Sad Beginner..... - Page 2 - Tropical Fish Keeping - Aquarium fish care and resources
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post #11 of 15 Old 08-16-2012, 12:17 AM
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Originally Posted by elizabeth5555 View Post
Hi
I am not doing very well with my tropical fish. As a beginner, i purchased a 105 litre tank, put 3 minnows and established the water etc., water tests have been fine. Then I added 3 mollies, and each week or 2 i have added a few more fish. The last batch i added were l catfish, 3 clown loach, l silver shark. Then within the week my minnows started to die, one each day, then one of my mollies, the 2 guppies, and each day i am losing my fish. Went to a specialist he told me to try putting in myxazin for 5 days, I am now on the 2nd day. My guess is "maybe i added too many fish"? actually, I have no idea as I am a beginner My fish that have died, have not been hurt, no spots? I am left with:- 2 catfish, l clown loach, l ty fighting fish, l guppie, 2 mollies, 1 silver shark, 2 black phantom tetra, 3 angel fish. Would welcome any ideas? Thanks.
Lizx
Yj

Consider the needs of your fish before acting on your desires.
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post #12 of 15 Old 08-16-2012, 10:41 AM Thread Starter
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Thanks

Last edited by elizabeth5555; 08-16-2012 at 10:52 AM.
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post #13 of 15 Old 08-16-2012, 11:06 AM
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How long did you let your tank "establish" before adding all those fish to that tiny tank?
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post #14 of 15 Old 08-16-2012, 12:41 PM
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Originally Posted by elizabeth5555 View Post
If it states community fish, what does that mean then?
The term "community" should mean that the fish species to which the word is applied is generally suitable for a tank of more than just this one species. But the problems begin when one realizes that several factors are involved. Not all fish should be kept in the same temperature; water currents [here the type of filtration matters] can affect fish; the decor of the tank [plants, rocks, wood] can be important; obviously the space is critical; fish behaviours vary.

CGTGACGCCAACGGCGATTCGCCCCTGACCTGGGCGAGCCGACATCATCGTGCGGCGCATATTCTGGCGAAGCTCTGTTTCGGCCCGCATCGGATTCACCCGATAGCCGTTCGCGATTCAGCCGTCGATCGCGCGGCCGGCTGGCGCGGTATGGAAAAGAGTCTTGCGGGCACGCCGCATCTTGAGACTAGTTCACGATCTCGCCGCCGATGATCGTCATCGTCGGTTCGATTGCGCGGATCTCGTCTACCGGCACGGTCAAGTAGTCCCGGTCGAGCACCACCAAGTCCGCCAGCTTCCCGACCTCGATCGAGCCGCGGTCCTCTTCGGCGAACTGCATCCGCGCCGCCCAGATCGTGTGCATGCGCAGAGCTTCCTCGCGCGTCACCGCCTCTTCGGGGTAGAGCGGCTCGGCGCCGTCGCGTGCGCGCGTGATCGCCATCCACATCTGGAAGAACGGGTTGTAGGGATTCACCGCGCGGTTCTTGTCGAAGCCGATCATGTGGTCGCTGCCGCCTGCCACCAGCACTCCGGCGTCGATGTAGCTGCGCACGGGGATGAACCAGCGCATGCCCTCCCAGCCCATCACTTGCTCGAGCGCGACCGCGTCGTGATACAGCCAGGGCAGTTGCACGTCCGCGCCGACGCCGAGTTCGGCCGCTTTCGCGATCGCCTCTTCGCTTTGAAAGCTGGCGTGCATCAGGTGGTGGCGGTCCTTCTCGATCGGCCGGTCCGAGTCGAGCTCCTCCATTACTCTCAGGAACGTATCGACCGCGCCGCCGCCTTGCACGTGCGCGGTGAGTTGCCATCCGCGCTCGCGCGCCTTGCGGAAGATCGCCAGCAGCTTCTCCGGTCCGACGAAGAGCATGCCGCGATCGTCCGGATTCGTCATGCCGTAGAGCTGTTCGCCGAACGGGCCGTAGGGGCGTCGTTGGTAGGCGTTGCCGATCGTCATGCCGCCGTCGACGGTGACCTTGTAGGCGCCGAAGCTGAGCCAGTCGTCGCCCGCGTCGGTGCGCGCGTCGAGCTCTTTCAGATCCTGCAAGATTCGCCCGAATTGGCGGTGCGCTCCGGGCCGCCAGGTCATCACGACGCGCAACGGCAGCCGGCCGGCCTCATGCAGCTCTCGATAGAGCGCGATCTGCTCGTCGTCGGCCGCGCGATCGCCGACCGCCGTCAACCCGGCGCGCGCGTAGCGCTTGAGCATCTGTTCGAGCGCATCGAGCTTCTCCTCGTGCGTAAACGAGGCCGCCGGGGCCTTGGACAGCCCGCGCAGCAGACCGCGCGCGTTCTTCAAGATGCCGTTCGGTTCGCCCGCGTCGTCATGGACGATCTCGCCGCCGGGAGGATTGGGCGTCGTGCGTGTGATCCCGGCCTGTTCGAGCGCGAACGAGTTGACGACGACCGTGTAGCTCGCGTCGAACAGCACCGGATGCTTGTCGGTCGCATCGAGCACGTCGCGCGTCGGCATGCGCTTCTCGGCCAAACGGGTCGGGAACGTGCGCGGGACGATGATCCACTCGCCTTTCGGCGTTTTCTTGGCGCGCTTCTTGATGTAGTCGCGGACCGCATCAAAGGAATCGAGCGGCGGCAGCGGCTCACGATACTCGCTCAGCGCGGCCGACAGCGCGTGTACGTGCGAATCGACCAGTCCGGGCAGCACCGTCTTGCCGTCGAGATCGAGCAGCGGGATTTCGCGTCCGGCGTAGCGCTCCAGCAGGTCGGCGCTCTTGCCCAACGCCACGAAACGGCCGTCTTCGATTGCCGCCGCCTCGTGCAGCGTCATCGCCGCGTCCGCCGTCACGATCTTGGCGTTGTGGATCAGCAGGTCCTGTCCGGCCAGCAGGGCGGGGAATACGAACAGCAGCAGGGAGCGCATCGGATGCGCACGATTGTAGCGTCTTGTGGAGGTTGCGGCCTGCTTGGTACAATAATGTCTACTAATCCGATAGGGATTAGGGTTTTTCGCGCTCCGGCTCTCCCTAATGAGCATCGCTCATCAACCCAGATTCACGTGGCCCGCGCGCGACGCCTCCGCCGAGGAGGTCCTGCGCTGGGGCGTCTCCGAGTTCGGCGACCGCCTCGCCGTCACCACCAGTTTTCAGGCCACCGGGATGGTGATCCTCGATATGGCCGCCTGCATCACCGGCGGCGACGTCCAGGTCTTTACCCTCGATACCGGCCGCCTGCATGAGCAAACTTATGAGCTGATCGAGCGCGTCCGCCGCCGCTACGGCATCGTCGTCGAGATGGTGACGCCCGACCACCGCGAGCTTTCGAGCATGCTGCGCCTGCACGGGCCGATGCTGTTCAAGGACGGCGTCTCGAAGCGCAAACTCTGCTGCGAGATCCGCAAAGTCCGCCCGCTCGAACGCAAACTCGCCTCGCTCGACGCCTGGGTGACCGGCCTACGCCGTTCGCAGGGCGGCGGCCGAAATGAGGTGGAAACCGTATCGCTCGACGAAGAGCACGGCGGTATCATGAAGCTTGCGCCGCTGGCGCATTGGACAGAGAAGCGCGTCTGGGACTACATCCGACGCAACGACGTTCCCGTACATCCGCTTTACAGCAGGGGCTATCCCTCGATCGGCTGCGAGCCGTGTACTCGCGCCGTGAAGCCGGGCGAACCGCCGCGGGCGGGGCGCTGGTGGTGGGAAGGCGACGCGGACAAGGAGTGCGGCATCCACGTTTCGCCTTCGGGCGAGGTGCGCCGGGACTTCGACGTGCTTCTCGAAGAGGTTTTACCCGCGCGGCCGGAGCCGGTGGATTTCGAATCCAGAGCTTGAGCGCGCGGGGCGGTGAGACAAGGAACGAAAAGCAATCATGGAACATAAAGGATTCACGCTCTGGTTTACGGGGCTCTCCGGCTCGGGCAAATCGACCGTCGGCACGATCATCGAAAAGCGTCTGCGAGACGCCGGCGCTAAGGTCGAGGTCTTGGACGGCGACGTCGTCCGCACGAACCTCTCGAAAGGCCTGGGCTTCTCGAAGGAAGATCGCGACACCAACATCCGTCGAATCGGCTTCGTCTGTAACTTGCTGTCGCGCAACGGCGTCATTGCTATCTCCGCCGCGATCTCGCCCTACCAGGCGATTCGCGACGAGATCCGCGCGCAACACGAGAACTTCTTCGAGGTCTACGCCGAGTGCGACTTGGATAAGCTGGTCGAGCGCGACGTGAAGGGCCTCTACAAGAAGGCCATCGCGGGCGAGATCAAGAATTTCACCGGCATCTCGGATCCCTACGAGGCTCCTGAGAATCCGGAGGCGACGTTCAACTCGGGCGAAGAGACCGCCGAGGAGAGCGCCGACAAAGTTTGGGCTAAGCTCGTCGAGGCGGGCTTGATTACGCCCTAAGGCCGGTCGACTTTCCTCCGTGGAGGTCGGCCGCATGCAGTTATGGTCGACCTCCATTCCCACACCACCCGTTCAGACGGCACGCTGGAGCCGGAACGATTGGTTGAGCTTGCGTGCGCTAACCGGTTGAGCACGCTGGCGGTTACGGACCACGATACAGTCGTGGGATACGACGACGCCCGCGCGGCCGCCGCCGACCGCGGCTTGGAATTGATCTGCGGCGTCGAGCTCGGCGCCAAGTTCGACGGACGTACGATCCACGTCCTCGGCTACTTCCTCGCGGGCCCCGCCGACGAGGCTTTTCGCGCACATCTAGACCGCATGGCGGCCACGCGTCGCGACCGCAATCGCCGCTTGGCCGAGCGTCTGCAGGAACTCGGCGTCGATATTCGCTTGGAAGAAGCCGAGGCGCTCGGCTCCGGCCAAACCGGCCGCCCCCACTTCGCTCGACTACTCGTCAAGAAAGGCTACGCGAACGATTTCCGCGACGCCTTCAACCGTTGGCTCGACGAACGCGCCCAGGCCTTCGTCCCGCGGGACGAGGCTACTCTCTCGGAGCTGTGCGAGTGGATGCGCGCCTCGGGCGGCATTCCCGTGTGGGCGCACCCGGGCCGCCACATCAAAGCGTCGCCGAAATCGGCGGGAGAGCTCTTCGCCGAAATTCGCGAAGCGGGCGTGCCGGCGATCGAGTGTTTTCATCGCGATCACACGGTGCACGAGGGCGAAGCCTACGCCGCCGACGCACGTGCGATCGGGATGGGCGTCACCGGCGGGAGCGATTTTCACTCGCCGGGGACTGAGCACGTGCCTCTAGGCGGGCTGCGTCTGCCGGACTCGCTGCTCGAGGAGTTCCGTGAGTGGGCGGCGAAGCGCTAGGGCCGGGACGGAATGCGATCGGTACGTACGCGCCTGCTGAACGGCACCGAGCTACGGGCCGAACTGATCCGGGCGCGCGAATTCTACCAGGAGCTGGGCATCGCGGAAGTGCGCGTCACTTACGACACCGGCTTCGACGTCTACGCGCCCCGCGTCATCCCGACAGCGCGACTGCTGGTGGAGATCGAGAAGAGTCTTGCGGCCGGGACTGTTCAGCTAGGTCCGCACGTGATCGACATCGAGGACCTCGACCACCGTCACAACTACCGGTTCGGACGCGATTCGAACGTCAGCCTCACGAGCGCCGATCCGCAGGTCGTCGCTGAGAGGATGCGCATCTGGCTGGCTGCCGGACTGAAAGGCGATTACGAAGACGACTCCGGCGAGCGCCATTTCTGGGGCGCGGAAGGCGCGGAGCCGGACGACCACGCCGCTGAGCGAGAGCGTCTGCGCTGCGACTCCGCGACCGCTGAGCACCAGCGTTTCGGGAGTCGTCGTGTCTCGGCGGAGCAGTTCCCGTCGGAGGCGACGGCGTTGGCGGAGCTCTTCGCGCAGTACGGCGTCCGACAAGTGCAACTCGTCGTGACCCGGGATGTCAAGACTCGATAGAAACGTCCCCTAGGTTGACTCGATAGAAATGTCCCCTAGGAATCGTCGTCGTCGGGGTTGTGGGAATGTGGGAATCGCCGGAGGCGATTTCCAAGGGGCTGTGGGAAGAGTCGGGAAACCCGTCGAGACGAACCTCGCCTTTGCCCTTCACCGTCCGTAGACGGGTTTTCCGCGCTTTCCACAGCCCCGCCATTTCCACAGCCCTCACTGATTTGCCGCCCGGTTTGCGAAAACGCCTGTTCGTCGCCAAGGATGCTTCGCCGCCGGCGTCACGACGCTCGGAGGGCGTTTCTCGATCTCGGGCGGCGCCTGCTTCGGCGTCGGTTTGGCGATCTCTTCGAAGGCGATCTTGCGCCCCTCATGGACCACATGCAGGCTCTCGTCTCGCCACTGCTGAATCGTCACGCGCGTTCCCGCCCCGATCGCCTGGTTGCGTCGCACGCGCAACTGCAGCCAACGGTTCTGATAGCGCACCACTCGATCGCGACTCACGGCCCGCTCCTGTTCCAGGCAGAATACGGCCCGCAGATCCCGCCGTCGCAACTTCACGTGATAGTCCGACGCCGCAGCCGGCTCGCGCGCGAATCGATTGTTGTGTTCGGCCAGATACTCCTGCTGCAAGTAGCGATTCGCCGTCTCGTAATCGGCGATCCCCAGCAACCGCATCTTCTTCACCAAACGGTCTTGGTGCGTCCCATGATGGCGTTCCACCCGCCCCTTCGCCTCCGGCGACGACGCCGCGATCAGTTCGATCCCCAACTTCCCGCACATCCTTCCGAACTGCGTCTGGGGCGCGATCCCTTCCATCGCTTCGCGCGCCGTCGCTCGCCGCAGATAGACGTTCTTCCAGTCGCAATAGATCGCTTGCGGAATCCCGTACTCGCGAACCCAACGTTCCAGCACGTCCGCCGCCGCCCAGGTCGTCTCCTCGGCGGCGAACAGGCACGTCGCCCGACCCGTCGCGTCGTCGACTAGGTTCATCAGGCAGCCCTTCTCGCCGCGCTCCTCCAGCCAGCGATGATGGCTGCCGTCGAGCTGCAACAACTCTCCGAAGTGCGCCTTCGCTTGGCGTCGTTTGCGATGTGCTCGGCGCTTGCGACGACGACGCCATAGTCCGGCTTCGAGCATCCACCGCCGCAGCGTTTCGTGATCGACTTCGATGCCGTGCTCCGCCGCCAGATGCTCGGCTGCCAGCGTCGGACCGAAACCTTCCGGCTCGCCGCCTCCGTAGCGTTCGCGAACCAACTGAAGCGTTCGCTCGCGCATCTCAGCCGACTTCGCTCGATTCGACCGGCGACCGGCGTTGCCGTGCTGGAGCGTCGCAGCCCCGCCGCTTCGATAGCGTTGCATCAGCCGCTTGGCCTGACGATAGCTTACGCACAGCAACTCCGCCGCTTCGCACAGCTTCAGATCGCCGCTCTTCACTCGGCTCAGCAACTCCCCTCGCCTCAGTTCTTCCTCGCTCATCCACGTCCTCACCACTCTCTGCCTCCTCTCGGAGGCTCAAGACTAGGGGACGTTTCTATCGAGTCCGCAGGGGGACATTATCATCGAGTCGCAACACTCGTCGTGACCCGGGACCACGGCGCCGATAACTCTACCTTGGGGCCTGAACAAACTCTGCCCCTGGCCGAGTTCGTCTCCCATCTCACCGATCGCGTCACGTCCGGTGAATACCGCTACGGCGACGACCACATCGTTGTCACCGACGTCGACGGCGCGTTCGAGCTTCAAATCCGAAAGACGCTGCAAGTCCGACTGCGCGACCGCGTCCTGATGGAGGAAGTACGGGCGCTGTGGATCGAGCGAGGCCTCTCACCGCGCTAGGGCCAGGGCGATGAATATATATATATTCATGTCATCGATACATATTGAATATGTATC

Byron.

Byron Hosking, BMus, MA
Vancouver, BC, Canada

The aquarist is one who must learn the ways of the biologist, the chemist, and the veterinarian. [unknown source]

Something we all need to remember: The fish you've acquired was quite happy not being owned by you, minding its own business. If you’re going to take it under your wing then you’re responsible for it. Every aspect of its life is under your control, from water quality and temperature to swimming space. [Nathan Hill in PFK]
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post #15 of 15 Old 08-16-2012, 12:49 PM
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Originally Posted by elizabeth5555 View Post
The fish that have died are the ones that require hard water, we live in london where the water is hard. The tetra which require soft water are happy. All our fish are community fish, there is no sign of any agression. The fish that died today were swimming happily and then just stoppped swimming and died. One black molly and one clown. They are all playing happily, the tetra are playing their mock fights etc,. why are they dying? water change done, new filter fitted, meds added for bacteria contamination, stress coating added for improved water quality, and stress xyme for extra beneficial bacteria. also during the water changed we thoroughly c leaned any excessive particles from the filter and medium.
It is not easy to diagnose problems. An aquarium is a very artifical environment. This means that one minute factor here can cause a chain reaction throughout the system. The water confines the biology and chemistry to that medium, unlike any animals kept in a terrestrial habitat. This is why we need to ask so many questions.

We still do not know how this tank was cycled, and as we have noted there are too many fish in it, and some of them are not compatible. [I am not going to repeat all that is in the species' profiles; please read them.] Molly are highly sensitive to any rise in ammonia, and in new tanks this fish rarely survives. So ammonia or nitrite could be behind this, or at least have contributed by weakening the fish and making them more susceptible to something else.

There seem to be a lot of chemicals being added. Only a good water conditioner is necessary. What are the bacterial meds exactly?

By new filter fitted, do you mean you changed the old filter for a new one, or changed the media in the filter?

Byron Hosking, BMus, MA
Vancouver, BC, Canada

The aquarist is one who must learn the ways of the biologist, the chemist, and the veterinarian. [unknown source]

Something we all need to remember: The fish you've acquired was quite happy not being owned by you, minding its own business. If you’re going to take it under your wing then you’re responsible for it. Every aspect of its life is under your control, from water quality and temperature to swimming space. [Nathan Hill in PFK]
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